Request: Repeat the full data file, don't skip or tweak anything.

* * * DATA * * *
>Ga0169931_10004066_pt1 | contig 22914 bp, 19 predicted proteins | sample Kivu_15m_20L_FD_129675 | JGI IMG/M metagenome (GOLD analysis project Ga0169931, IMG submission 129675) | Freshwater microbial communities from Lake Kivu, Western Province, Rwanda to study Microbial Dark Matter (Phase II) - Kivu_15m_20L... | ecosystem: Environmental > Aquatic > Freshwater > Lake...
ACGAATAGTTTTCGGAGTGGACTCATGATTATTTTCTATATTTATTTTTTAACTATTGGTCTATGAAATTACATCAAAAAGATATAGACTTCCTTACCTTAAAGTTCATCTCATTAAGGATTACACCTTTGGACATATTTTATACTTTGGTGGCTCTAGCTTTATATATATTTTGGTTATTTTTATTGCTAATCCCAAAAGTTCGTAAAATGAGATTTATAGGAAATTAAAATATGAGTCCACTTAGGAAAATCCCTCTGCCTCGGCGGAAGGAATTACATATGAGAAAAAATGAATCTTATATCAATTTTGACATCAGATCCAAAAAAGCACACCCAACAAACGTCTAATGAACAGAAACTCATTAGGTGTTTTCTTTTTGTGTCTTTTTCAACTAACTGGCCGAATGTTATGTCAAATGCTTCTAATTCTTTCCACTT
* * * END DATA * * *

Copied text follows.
>Ga0169931_10004066_pt1 | contig 22914 bp, 19 predicted proteins | sample Kivu_15m_20L_FD_129675 | JGI IMG/M metagenome (GOLD analysis project Ga0169931, IMG submission 129675) | Freshwater microbial communities from Lake Kivu, Western Province, Rwanda to study Microbial Dark Matter (Phase II) - Kivu_15m_20L... | ecosystem: Environmental > Aquatic > Freshwater > Lake...
ACGAATAGTTTTCGGAGTGGACTCATGATTATTTTCTATATTTATTTTTTAACTATTGGTCTATGAAATTACATCAAAAAGATATAGACTTCCTTACCTTAAAGTTCATCTCATTAAGGATTACACCTTTGGACATATTTTATACTTTGGTGGCTCTAGCTTTATATATATTTTGGTTATTTTTATTGCTAATCCCAAAAGTTCGTAAAATGAGATTTATAGGAAATTAAAATATGAGTCCACTTAGGAAAATCCCTCTGCCTCGGCGGAAGGAATTACATATGAGAAAAAATGAATCTTATATCAATTTTGACATCAGATCCAAAAAAGCACACCCAACAAACGTCTAATGAACAGAAACTCATTAGGTGTTTTCTTTTTGTGTCTTTTTCAACTAACTGGCCGAATGTTATGTCAAATGCTTCTAATTCTTTCCACTT